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WWF works to sustain the natural world for the benefit of people and wildlife, collaborating with partners from local to global levels in nearly 100 countries.
Bighorn sheep, which range from Canada to Mexico, aren't endangered. But the reintroduced population at Pine Ridge Reservation in South Dakota has been slim, says Rob Goodman of the Oglala Sioux Tribe and Oglala Sioux Parks & Recreation Authority (OSPRA). So when another tribe offered to donate some sheep from a herd that had grown too big, Goodman was thrilled.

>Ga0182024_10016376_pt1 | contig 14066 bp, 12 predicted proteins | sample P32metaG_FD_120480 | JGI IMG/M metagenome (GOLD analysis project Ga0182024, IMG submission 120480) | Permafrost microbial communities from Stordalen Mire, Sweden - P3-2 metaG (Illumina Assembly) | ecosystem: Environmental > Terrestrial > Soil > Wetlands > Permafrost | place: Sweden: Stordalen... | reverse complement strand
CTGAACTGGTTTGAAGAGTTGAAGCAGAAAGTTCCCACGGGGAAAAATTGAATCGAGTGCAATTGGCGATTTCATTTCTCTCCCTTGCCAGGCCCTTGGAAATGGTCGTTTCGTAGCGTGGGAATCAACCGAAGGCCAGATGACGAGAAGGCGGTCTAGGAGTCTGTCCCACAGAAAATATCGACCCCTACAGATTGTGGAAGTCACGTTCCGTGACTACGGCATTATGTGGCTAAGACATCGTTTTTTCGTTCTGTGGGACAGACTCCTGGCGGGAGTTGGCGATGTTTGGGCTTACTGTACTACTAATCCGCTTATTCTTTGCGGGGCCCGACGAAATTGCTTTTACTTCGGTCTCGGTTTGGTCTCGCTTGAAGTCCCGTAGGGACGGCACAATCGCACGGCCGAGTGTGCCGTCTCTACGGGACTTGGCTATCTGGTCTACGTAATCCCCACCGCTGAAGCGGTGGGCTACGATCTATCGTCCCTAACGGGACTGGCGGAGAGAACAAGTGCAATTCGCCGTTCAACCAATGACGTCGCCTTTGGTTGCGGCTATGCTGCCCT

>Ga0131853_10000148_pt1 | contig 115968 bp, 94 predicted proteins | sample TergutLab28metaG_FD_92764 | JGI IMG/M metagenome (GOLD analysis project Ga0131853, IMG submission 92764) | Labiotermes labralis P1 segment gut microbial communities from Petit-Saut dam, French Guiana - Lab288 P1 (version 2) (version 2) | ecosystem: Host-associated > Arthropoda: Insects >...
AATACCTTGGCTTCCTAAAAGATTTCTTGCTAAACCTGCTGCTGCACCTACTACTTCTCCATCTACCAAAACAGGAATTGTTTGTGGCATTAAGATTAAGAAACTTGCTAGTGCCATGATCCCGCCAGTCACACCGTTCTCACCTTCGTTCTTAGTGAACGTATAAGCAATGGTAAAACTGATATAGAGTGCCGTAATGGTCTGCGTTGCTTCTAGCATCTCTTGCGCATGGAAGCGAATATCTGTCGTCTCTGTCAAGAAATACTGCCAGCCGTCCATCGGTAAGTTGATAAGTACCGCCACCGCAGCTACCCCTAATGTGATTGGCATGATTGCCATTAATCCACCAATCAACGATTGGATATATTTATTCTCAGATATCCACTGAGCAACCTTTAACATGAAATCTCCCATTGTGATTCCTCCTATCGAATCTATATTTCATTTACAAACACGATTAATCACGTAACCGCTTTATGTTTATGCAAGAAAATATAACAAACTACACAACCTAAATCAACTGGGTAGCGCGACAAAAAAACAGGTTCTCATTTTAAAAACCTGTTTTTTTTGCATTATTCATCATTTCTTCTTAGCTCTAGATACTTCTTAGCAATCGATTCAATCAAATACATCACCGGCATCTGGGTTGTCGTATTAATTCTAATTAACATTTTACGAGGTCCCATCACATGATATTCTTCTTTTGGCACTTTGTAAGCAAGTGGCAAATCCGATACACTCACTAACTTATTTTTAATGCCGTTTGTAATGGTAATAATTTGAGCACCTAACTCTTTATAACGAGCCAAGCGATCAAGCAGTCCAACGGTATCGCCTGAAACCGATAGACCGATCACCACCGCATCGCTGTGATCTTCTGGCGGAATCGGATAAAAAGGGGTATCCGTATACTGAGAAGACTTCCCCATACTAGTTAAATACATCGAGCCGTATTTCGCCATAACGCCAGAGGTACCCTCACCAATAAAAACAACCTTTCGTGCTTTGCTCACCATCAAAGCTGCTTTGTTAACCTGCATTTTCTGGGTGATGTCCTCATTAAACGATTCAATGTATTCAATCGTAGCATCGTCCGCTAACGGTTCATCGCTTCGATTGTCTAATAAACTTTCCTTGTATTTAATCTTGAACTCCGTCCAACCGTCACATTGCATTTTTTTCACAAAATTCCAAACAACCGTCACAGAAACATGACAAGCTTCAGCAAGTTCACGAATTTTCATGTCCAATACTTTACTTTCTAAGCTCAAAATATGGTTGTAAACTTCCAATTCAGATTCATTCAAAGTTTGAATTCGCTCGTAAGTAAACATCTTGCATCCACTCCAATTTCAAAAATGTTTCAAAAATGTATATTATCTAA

On January 7, 2014, a dirt-caked truck arrived at Pine Ridge pulling a massive trailer. Inside were 20 bighorn sheep, donated by the Chippewa Cree Tribe at Rocky Boy Reservation in Montana. The animals had traveled for 12 hours.
There was a quick prayer and ceremony. Then, with his daughters watching, OSPRA biologist Michael Thompson swung the trailer door open on the bighorns' new home. They bolted out—and were soon climbing nimbly up the nearest outcrop.
"The bighorns took to Pine Ridge like they'd lived there their whole lives," Goodman says. Through a comprehensive wildlife management plan that WWF helped create, the Oglala Sioux Tribe is working to help those animals flourish alongside Pine Ridge's other diverse species.